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Healthcare jobs popular choice


Healthcare jobs popular choice

Vocational training can give students interested in a career in healthcare a head start as early as Year 10.

When asking a young child what they want to be when they grow up, it’s not uncommon to hear professions such as doctors and nurses on the top of the list.

With jobs in health exploding in recent years due to the COVID pandemic, an ageing population and more focused services for people living with a variety of conditions, that dream is now becoming a reality for many Sunshine Coast students.

Teenagers Abbie Harmsworth and Lily Williams are both eying off health careers and have already set the wheels in motion as they complete vocational education training locally through Connect n Grow.

“I would love to peruse a career in the midwifery sector of health as I’ve always loved the idea of the maternal side of caring for newborn babies and helping new mothers,” 16-year-old Abbie from Landsborough says.

“Many things excite me about a career in health, however one of the main reasons is healthcare can be very rewarding when caring for patients.

“When people go to hospitals it may not be for the best of reasons. I would like to enlighten their day and give them quality care that they need.”

Inspired by her favourite television show Grey’s Anatomy, 17-year-old Lily from Caloundra is interested in nursing or dermatology.

“I have known that I have wanted to work in healthcare since I was 12 years old,” she says. “A family member passed away a few years ago. I didn’t know at the time, but all the amazing healthcare workers supporting my family (really) cared.

“I want to be there to give someone good news and help care for people, but also comforting family members in hard times.

“There is such a huge need for workers in this sector, especially since the pandemic began … hopefully opening up many more jobs for people in healthcare.”

The latest industry projections from the Labour Market Information Portal for the healthcare and social assistance sector shows one in four Australians will need to work in the sector to meet an expected 14.2 per cent increase in jobs by 2025.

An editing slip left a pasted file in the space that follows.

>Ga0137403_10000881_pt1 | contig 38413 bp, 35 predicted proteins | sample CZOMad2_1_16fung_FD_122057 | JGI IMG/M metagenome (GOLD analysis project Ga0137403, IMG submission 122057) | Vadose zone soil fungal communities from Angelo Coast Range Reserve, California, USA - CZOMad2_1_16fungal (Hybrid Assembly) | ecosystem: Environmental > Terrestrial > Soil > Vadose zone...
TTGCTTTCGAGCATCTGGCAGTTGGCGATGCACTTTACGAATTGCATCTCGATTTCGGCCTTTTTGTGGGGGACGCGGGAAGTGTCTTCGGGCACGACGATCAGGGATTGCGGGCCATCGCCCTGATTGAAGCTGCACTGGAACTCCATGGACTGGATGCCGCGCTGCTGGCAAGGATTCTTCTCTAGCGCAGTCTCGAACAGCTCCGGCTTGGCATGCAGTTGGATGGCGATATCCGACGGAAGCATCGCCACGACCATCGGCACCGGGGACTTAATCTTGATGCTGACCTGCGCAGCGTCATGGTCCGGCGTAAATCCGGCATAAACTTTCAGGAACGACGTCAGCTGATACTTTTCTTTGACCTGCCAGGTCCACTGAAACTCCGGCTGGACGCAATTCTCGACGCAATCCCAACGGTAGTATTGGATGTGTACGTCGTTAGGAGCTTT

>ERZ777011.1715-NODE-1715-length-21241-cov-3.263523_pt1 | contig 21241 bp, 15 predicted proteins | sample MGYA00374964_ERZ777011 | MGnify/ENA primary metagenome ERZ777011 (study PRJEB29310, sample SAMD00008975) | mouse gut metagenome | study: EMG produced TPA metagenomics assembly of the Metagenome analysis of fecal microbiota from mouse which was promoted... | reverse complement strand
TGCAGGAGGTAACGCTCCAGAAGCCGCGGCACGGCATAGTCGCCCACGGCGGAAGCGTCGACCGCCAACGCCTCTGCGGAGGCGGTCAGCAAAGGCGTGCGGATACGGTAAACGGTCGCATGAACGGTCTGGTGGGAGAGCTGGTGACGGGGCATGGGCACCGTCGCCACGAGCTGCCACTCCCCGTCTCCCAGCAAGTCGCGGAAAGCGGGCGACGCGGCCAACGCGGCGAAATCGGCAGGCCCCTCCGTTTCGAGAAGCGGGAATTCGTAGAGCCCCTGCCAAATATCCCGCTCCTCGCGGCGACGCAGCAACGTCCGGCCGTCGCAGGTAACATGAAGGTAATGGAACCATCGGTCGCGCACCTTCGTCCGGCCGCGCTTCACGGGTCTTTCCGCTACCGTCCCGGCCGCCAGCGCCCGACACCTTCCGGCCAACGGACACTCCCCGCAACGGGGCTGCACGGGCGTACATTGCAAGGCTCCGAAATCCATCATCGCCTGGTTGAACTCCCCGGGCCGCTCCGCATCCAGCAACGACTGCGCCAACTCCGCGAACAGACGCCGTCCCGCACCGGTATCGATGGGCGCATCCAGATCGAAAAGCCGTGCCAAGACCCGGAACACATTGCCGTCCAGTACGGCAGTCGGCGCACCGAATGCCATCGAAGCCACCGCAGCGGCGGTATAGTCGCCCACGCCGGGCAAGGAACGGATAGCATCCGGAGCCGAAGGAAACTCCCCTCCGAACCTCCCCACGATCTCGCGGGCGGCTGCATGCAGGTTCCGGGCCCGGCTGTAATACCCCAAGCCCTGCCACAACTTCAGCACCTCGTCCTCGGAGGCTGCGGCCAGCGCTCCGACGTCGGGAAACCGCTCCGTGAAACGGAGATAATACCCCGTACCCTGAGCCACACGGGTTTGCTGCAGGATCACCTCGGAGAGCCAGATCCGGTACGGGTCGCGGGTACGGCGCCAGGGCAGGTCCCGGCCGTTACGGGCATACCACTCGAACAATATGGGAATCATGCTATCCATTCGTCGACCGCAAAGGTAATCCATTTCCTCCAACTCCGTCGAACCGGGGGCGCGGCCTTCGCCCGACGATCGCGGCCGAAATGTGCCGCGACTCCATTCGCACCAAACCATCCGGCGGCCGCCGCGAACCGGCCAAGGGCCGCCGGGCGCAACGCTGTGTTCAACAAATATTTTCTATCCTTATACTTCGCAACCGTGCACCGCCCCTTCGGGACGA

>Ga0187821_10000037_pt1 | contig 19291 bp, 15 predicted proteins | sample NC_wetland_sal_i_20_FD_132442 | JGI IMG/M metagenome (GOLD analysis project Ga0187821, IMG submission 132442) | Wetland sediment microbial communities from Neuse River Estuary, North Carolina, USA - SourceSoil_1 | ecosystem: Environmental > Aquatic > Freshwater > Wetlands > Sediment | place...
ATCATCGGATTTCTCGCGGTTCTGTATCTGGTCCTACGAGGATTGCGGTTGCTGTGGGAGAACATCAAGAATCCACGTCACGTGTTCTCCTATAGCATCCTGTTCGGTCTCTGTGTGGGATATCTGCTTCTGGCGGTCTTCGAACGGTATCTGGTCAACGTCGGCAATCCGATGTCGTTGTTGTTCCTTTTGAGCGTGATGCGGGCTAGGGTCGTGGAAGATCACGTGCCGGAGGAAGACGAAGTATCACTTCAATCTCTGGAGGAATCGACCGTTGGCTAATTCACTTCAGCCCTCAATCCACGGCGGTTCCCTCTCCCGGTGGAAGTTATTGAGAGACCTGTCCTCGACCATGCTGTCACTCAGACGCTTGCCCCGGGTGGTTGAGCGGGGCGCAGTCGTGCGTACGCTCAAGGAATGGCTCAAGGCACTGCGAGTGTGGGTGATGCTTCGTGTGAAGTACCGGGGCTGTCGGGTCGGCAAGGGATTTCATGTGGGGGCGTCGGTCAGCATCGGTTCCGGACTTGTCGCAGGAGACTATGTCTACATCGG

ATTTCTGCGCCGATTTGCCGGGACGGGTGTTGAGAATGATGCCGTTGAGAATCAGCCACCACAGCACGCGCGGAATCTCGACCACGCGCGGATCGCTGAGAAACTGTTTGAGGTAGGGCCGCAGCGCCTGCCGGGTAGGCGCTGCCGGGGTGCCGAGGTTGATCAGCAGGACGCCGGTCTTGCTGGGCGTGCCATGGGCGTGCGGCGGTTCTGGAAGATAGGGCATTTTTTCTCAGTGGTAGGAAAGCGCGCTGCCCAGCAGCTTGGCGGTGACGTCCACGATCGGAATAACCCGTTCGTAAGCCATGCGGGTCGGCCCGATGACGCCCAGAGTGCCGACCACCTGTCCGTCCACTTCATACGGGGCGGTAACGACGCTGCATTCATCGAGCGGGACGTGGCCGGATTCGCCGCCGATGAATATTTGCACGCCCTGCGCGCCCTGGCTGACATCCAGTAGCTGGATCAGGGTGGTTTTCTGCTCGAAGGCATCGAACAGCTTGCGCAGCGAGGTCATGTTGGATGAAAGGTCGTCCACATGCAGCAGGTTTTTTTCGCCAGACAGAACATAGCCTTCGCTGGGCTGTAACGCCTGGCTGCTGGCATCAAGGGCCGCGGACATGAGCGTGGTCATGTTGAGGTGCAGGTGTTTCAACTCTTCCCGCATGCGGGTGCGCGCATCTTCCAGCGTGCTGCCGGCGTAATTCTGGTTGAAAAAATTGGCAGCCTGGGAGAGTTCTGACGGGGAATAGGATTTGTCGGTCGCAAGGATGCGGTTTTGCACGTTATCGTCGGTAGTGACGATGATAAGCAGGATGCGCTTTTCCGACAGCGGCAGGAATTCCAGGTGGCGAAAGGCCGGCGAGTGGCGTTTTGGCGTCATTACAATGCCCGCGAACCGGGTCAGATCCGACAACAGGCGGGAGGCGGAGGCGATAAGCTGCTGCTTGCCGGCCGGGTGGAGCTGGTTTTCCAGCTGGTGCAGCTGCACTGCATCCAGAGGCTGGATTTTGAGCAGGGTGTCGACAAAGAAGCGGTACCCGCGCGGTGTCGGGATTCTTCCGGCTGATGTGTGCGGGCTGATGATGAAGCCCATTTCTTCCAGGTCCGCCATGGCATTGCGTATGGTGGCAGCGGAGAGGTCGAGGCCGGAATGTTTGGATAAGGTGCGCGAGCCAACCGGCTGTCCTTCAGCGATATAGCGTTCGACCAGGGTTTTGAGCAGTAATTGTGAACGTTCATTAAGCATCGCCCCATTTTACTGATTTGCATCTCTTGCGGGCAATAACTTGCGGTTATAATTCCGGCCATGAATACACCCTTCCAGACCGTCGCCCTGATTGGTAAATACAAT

This comes as statistics released by the Australian Bureau of Statistics on August 19 report Australia’s unemployment rate has dropped by 0.3 per cent to 4.6 per cent for the month of July 2021 and that between June and July the number of Aussies joining the workforce grew by 2200 jobs.

Connect n Grow general manager Gary Birmingham says it’s important the upcoming generation of workers were skilled in jobs that needed to be filled.

As a registered training organisation provider on the Sunshine Coast, Connect n Grow provides health and social services education and training to schools, workplaces and individuals.

“With the end of year in sight and senior school students and their parents making decisions about their career paths, it’s important for them to realise what job opportunities in which sectors are actually available,” Mr Birmingham says.

“We need to educate students, parents and teachers on the variety of opportunities within the sector.

“Vocational education allows for a head start, with courses starting from Year 10 and can provide pathways for a tertiary degree such as dentistry, nursing, medicine, pharmacy, but it can also offer career options in child or aged care, paramedics, medical technician among others.”

Abbie, who attends Unity College, began studying a VET certificate seven month ago.

“I believe that the early training provided to us guides us into the healthcare sector and into university or TAFE. This training allows insight into what the future shows and creates a head start for all students participating in the early training.”

Hoping to one day work in England, Lily says her vocational training is teaching her both career and life skills.

“I learn important skills not only for a career in healthcare but life skills like washing hands, communicating with people, brushing teeth, and how to be professional in a work environment,” she says.

“This also gives us the skills of taking vital signs, CPR, first aid stocking and transferring patients from place to place, making a hospital bed, cleaning a room after usage. These courses will also give me my AIN (assistant in nursing qualification) at the end of Year 12.”

Current school students, school leavers and adults interested can visit

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